Music fans face drug searches on buses heading to T in the Park

SEARCHES will be carried out on passengers at Glasgow's Buchanan Bus Station today as police try to catch drug dealers heading to T in the Park.

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Police patrols with sniffer dogs will be out in force at Buchanan Bus Station this weekend
Police patrols with sniffer dogs will be out in force at Buchanan Bus Station this weekend

Specialist officers will carry out "intelligence-led" searches as thousands of music fans begin the annual mass exodus from the city to the weekend festival.

Police sniffer dogs are expected to be drafted in to carry out searches at the city bus station today and tomorrow.

Chief Inspector Alan Porte warned music fans against taking any potentially-lethal drugs at the music event.

He said: "Drug dealing is about making money.

"These people will put whatever they can find into these substances to make as much profit as possible.

"Nobody knows what is in these drugs, or the effects they could have on your health, and drug dealers don't care.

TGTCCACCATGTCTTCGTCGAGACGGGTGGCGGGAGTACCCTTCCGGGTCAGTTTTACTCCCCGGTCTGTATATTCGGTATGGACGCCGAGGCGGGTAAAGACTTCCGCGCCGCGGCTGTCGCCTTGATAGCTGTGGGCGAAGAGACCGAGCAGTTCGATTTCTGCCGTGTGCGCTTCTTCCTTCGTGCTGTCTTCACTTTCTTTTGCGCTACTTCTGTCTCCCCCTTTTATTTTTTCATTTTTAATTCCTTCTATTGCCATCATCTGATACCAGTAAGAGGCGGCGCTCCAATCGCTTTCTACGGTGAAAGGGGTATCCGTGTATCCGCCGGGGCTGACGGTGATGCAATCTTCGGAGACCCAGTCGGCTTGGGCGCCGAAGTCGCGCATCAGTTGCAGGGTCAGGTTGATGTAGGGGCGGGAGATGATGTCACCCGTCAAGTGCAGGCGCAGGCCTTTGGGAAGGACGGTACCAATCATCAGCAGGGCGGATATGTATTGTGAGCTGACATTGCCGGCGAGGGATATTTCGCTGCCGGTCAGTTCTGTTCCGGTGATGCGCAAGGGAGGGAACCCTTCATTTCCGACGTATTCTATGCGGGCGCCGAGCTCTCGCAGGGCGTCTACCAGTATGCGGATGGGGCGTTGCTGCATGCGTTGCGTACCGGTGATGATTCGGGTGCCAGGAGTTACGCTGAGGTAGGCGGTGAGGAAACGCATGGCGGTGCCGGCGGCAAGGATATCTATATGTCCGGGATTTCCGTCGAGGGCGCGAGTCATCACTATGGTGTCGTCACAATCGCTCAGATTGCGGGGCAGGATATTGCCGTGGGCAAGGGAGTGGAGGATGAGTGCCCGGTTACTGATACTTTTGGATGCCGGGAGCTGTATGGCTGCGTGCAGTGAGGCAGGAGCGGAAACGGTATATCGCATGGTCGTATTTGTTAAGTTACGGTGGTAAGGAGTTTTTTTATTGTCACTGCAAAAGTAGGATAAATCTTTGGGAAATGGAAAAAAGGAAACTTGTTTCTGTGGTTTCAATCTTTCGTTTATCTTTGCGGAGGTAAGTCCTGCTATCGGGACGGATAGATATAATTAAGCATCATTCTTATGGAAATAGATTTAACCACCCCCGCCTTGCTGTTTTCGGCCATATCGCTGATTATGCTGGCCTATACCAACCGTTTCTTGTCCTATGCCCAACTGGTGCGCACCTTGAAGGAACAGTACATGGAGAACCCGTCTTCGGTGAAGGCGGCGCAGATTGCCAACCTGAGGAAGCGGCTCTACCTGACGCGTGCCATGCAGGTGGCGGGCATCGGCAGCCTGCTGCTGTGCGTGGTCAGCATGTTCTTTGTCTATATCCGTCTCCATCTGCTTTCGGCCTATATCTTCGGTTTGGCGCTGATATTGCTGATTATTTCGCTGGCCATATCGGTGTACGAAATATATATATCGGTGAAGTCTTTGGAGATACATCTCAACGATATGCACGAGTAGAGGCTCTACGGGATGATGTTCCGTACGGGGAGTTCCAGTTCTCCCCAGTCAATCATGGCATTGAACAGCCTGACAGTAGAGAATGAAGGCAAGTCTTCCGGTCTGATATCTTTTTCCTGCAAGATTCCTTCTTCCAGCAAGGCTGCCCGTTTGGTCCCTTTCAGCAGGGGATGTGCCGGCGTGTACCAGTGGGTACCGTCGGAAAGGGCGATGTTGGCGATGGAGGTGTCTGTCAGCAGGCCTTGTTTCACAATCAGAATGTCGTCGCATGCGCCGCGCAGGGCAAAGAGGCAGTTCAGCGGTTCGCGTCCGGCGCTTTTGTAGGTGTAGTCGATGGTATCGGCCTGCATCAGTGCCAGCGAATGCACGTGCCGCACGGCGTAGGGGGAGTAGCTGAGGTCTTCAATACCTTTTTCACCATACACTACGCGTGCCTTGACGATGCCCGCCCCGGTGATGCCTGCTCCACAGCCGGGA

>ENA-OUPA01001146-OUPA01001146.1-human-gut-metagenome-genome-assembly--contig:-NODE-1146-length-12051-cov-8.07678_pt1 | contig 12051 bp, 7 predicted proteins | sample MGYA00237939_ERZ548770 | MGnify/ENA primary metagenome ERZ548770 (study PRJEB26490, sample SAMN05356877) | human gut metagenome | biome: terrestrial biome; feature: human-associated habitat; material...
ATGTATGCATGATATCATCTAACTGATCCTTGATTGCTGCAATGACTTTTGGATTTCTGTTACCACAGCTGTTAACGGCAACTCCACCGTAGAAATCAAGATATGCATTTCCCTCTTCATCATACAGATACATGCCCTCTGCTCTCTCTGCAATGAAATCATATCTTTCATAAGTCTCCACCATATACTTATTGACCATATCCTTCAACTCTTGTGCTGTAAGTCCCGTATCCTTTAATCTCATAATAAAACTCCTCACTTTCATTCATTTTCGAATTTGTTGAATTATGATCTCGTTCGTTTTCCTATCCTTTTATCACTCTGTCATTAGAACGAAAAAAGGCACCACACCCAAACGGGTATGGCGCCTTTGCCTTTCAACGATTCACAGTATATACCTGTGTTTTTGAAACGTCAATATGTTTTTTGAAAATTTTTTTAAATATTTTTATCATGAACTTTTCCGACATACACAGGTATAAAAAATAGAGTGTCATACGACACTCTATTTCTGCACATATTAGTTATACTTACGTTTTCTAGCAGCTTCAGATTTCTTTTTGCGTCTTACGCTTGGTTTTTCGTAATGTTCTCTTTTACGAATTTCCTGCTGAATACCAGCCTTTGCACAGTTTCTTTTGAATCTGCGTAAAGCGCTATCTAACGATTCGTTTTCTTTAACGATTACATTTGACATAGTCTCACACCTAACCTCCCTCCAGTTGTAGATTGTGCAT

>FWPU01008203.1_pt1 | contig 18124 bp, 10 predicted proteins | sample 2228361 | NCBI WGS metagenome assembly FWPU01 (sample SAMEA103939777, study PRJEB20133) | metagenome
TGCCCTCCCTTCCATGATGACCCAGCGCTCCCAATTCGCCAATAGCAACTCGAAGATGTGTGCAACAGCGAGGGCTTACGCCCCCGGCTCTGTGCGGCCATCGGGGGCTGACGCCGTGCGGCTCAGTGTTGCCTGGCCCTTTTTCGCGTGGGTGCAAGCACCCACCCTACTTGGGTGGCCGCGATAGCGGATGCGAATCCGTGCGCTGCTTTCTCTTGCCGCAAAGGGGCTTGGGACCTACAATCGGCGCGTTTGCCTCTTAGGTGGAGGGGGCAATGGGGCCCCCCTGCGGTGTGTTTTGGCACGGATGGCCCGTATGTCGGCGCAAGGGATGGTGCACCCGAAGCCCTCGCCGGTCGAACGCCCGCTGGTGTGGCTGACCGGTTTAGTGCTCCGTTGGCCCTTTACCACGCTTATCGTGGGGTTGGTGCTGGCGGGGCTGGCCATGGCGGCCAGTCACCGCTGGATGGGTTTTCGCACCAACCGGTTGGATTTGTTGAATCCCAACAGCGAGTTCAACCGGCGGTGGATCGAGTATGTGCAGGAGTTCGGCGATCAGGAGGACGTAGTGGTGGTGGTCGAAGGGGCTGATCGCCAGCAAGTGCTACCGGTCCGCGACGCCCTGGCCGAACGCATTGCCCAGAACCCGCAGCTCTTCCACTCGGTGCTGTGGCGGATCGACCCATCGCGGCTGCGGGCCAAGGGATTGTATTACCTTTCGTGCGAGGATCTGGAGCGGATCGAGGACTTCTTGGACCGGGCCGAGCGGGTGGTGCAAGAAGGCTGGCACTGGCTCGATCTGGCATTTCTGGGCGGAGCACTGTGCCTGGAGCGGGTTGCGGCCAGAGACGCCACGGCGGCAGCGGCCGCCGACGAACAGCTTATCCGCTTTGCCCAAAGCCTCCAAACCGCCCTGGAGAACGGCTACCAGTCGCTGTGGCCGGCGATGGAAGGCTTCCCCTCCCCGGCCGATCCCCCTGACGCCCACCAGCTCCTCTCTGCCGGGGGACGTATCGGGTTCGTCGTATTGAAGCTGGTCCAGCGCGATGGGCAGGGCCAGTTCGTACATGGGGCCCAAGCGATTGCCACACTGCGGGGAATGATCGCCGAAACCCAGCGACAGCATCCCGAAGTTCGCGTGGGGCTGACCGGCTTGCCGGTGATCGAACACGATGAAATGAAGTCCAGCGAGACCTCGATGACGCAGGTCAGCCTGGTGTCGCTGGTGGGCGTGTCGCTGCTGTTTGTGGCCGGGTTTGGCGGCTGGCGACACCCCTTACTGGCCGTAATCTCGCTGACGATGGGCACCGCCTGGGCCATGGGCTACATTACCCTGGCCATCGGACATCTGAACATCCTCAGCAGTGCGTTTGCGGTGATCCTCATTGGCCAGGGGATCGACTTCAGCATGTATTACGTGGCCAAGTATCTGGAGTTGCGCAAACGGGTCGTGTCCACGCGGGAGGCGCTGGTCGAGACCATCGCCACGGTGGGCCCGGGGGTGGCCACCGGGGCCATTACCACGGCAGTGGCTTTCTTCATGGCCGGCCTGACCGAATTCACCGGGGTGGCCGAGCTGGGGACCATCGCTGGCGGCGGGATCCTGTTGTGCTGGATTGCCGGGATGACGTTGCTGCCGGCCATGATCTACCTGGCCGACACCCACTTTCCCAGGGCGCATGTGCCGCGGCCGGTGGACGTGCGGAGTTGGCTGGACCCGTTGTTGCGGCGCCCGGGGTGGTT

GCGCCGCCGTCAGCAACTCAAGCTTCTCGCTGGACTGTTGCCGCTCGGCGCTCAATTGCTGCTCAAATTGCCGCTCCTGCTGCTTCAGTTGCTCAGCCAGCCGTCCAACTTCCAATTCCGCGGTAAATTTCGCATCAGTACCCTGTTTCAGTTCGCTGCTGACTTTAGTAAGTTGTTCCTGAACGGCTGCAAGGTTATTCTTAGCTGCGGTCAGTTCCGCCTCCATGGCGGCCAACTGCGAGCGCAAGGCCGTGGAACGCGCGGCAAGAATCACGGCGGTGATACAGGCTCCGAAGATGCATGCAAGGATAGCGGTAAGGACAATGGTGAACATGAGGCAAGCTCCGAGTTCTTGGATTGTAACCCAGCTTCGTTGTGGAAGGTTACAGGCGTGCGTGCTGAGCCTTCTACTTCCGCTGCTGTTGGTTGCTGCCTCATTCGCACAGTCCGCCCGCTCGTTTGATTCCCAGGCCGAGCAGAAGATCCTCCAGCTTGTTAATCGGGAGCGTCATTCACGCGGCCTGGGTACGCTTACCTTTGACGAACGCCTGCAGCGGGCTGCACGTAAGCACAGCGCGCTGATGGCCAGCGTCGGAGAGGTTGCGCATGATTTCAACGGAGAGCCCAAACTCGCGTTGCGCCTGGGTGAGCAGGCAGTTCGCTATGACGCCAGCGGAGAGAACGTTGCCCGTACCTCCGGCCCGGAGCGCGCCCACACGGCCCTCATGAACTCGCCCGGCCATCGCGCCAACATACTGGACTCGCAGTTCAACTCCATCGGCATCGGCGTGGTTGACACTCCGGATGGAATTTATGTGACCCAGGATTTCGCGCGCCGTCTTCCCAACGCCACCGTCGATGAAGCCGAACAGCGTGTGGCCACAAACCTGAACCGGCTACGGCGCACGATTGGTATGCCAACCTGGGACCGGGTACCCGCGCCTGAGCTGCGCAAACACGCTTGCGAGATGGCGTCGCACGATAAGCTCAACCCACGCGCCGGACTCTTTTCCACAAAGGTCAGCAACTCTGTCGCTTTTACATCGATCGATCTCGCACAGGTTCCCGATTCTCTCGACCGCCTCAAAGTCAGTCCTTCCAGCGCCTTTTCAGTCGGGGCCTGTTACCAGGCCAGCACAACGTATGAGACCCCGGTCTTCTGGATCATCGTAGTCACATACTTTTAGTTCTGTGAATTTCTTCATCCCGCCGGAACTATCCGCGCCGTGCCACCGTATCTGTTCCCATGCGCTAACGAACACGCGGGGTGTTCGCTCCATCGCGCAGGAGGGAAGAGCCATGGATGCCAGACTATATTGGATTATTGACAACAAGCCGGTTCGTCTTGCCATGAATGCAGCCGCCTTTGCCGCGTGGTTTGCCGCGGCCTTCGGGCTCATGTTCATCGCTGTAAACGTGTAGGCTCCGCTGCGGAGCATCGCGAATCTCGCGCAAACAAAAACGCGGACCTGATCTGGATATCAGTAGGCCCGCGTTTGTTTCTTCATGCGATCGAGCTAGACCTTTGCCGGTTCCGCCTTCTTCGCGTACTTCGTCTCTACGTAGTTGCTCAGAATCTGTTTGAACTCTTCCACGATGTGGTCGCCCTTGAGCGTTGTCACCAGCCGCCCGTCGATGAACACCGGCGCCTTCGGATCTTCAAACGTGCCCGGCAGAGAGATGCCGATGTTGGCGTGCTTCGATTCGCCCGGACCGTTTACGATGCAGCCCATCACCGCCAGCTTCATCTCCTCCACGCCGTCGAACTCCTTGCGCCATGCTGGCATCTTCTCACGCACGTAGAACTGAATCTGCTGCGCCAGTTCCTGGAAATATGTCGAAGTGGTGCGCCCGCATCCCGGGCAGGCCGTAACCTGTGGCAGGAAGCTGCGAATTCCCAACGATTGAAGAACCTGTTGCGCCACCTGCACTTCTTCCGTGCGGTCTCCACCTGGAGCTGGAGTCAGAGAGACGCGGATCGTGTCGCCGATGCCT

"Please don't let them take risks with your life.

As well as "fake" ecstasy pills, officers will also be looking for deadly "legal highs".

Last year, seven deaths in Scotland were linked to fake ecstasy pills, dubbed Green Rolex.

Schoolgirl Regane MacColl, 17, from Clydebank, died in February after apparently taking a red Mortal Kombat tablet at the city's Arches nightclub.

This weekend's operation is aimed at preventing potentially-fatal pills and "legal highs" being circulated at the festival.

Some "fake" ecstasy pills contain a dangerous stimulant known as PMA.

It causes users to suffer extremely high temperatures, hallucinations and convulsions.

Anyone experiencing unusual symptoms should seek immediate medical help.

More than 85,000 revellers heading for T in the Park, at Balado in Kinross, have been warned about drugs.

Mr Porte, area commander for Glasgow city centre, added: "Anyone caught in possession of illicit drugs will be subjected to the full extent of the law."

rebecca.gray@eveningtimes.co.uk

Drugs

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